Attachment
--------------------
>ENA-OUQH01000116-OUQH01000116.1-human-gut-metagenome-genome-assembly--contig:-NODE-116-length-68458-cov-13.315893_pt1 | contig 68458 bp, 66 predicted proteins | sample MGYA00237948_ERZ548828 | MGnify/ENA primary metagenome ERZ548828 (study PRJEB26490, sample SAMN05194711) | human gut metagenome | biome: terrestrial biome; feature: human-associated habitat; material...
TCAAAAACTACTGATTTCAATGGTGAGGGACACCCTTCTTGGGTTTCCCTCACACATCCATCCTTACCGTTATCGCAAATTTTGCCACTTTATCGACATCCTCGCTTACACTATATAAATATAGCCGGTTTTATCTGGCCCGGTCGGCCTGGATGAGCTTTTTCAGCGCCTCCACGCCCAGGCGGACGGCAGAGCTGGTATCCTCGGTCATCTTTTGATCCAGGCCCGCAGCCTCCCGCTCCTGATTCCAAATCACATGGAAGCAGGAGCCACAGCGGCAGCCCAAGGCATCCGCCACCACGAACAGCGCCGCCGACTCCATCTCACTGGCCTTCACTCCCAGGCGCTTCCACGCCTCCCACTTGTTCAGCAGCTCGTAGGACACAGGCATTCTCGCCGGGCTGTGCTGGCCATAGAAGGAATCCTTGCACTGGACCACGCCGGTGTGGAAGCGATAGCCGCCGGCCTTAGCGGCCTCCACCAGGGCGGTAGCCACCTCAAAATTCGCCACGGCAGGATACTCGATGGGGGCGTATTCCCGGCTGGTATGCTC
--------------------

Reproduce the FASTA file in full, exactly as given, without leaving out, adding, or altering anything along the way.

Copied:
>ENA-OUQH01000116-OUQH01000116.1-human-gut-metagenome-genome-assembly--contig:-NODE-116-length-68458-cov-13.315893_pt1 | contig 68458 bp, 66 predicted proteins | sample MGYA00237948_ERZ548828 | MGnify/ENA primary metagenome ERZ548828 (study PRJEB26490, sample SAMN05194711) | human gut metagenome | biome: terrestrial biome; feature: human-associated habitat; material...
TCAAAAACTACTGATTTCAATGGTGAGGGACACCCTTCTTGGGTTTCCCTCACACATCCATCCTTACCGTTATCGCAAATTTTGCCACTTTATCGACATCCTCGCTTACACTATATAAATATAGCCGGTTTTATCTGGCCCGGTCGGCCTGGATGAGCTTTTTCAGCGCCTCCACGCCCAGGCGGACGGCAGAGCTGGTATCCTCGGTCATCTTTTGATCCAGGCCCGCAGCCTCCCGCTCCTGATTCCAAATCACATGGAAGCAGGAGCCACAGCGGCAGCCCAAGGCATCCGCCACCACGAACAGCGCCGCCGACTCCATCTCACTGGCCTTCACTCCCAGGCGCTTCCACGCCTCCCACTTGTTCAGCAGCTCGTAGGACACAGGCATTCTCGCCGGGCTGTGCTGGCCATAGAAGGAATCCTTGCACTGGACCACGCCGGTGTGGAAGCGATAGCCGCCGGCCTTAGCGGCCTCCACCAGGGCGGTAGCCACCTCAAAATTCGCCACGGCAGGATACTCGATGGGGGCGTATTCCCGGCTGGTATGCTC